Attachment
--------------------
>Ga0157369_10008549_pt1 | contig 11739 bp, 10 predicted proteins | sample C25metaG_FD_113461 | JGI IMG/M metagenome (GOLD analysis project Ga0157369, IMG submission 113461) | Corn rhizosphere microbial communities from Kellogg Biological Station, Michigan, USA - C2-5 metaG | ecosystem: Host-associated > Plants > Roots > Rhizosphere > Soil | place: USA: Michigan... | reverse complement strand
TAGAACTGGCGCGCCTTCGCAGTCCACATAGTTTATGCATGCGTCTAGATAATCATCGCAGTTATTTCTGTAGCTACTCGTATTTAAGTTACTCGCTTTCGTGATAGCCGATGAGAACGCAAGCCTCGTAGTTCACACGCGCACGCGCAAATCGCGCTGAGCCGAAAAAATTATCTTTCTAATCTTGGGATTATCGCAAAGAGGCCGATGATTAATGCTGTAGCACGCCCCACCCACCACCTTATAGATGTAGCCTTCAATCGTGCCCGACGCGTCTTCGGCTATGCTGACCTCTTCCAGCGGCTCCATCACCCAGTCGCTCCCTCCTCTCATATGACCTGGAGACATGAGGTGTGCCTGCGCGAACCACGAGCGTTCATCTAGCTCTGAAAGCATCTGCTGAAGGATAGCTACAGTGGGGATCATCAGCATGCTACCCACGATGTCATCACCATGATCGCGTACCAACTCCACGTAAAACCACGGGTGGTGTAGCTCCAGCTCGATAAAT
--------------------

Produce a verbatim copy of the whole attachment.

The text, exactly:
>Ga0157369_10008549_pt1 | contig 11739 bp, 10 predicted proteins | sample C25metaG_FD_113461 | JGI IMG/M metagenome (GOLD analysis project Ga0157369, IMG submission 113461) | Corn rhizosphere microbial communities from Kellogg Biological Station, Michigan, USA - C2-5 metaG | ecosystem: Host-associated > Plants > Roots > Rhizosphere > Soil | place: USA: Michigan... | reverse complement strand
TAGAACTGGCGCGCCTTCGCAGTCCACATAGTTTATGCATGCGTCTAGATAATCATCGCAGTTATTTCTGTAGCTACTCGTATTTAAGTTACTCGCTTTCGTGATAGCCGATGAGAACGCAAGCCTCGTAGTTCACACGCGCACGCGCAAATCGCGCTGAGCCGAAAAAATTATCTTTCTAATCTTGGGATTATCGCAAAGAGGCCGATGATTAATGCTGTAGCACGCCCCACCCACCACCTTATAGATGTAGCCTTCAATCGTGCCCGACGCGTCTTCGGCTATGCTGACCTCTTCCAGCGGCTCCATCACCCAGTCGCTCCCTCCTCTCATATGACCTGGAGACATGAGGTGTGCCTGCGCGAACCACGAGCGTTCATCTAGCTCTGAAAGCATCTGCTGAAGGATAGCTACAGTGGGGATCATCAGCATGCTACCCACGATGTCATCACCATGATCGCGTACCAACTCCACGTAAAACCACGGGTGGTGTAGCTCCAGCTCGATAAAT